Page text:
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Murdered teenager's family found Channel 4 documentary 'emotionally draining'

Published 25/11/2015

The documentary features police and detectives from Avon and Somerset as well as the victim's family
The documentary features police and detectives from Avon and Somerset as well as the victim's family

The family of a teenage murder victim found a Channel 4 documentary about his case "emotionally draining" to watch, its director said.

Three-part series The Murder Detectives follows the twists and turns of a police investigation into the stabbing of 19-year-old Nicholas Robinson in Bristol last year.

Unlike previous crime documentaries, it is shot as a drama and follows events in real time, featuring police and detectives from Avon and Somerset as well as Mr Robinson's family.

Series director Dave Nath said the team behind the films were " immensely grateful" to the family for allowing them access - and added that it was important to him to show them the finished programmes.

"If I'm filming with particularly vulnerable contributors but also just contributors who feature very strongly in films, I always say that I'll show you the films at the end," he said.

"Because I think if you don't, why don't you feel comfortable showing them?

"That would worry me.

"So they've all seen the films separately, all three films and obviously the police have watched them as well.

"So I think you absolutely have to do that."

Asked how the family responded to the series, he said they found it "emotionally draining", adding: "B ut I think they feel it's important that this kind of subject, why young kids are senselessly murdering each other ... and let's not forget there's one kid dead here and there's another kid who, without wanting to pre-empt what happens in this film, his life is destroyed as well.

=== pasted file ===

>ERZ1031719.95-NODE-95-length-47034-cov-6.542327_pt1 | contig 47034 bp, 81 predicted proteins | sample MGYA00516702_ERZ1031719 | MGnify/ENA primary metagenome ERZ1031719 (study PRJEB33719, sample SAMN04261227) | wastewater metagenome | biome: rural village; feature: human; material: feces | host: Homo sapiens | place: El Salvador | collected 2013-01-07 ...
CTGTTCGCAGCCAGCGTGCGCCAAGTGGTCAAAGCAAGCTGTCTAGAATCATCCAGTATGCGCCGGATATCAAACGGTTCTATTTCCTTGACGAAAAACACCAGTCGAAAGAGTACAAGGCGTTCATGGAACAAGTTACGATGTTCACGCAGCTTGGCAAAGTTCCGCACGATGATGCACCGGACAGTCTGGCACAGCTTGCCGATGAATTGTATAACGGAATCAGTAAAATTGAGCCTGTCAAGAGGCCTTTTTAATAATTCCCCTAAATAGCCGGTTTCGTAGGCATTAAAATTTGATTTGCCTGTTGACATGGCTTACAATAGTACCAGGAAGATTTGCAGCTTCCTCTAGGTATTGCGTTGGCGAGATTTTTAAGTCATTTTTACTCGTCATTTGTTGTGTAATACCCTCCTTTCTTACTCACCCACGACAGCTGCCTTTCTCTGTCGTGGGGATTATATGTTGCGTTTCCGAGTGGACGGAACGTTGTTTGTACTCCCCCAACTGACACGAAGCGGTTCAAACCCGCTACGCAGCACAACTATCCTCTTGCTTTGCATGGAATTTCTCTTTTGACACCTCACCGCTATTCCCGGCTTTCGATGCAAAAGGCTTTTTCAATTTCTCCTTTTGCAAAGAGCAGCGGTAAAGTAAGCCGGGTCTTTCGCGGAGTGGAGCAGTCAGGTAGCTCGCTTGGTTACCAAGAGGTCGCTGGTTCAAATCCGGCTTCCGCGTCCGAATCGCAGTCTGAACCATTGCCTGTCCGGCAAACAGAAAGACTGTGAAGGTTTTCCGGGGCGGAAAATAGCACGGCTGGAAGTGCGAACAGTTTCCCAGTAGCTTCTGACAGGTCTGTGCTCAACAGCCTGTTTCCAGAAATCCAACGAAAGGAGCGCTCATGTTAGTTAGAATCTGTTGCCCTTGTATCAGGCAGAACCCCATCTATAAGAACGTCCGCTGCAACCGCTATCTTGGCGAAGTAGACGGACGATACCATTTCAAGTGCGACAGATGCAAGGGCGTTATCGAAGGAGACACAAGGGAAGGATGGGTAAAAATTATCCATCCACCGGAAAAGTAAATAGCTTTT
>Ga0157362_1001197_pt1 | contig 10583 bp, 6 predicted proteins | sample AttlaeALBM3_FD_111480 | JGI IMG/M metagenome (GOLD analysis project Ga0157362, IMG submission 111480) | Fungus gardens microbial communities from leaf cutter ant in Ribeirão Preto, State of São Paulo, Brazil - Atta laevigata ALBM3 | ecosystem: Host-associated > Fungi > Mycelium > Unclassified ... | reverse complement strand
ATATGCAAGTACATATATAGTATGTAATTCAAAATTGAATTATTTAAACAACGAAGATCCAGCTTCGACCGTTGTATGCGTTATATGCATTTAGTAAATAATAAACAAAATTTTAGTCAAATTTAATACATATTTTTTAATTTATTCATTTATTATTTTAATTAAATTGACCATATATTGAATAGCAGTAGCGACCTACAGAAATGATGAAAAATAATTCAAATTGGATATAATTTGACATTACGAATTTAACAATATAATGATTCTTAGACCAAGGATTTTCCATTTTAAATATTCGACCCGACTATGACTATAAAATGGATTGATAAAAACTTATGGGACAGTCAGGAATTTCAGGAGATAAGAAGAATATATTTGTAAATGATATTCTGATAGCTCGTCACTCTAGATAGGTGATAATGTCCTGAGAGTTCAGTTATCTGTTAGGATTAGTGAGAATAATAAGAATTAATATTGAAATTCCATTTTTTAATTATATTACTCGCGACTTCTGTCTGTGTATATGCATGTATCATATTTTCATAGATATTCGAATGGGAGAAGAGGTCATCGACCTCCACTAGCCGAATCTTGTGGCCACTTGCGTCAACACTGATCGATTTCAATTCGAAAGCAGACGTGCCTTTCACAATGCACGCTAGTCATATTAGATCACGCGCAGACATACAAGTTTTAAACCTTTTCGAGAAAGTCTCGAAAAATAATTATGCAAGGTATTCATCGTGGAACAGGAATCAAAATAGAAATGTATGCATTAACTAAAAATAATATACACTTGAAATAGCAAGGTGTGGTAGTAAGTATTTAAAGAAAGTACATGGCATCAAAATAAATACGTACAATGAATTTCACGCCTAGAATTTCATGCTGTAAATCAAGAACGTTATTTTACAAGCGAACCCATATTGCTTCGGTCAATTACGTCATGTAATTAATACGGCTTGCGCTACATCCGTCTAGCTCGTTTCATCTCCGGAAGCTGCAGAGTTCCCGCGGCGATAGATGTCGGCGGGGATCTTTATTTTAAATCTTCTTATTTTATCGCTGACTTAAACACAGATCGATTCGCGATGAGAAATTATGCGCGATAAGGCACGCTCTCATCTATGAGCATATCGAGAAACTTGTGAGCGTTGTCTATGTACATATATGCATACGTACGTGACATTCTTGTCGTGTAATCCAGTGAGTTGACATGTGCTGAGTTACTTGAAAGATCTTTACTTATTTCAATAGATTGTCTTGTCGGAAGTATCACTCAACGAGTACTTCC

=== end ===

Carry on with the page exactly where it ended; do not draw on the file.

"And I think they recognise that ... we need to do something about it.

"I don't know what the answer is, but it needs to be talked about and we need to get a handle on it somehow."

Asked about how the programme's style differs from typical crime documentaries, Mr Nath said: "I just think we can't keep on making films the same way."

He said documentaries had to "reinvent" themselves, adding that he would like to think teenagers of 16 and 17 would watch it.

"We have to start making films in a way that's going to appeal to them," he said.

Mr Nath also talked about the importance of community policing, and referred to Constable Ifor Williams who appears in the series.

"As the general public, I'm reassured when I see a beat officer on the street," he said.

"I hardly ever see one to be frank in London, but when I see one I like it.

"But following Ifor around in St Paul's you just realise that he is the eyes and ears of that whole community.

"Not just about investigating a murder, but his presence will reassure some people, his presence will worry some other people."

Asked if he was worried about repercussions or a backlash in the area from appearing in the series, Constable Williams said he could not be "blase" about his safety in the area, but that there were far more people who liked him than disliked him.

The Murder Detectives is on Channel 4 next Monday, Tuesday and Wednesday at 9pm.

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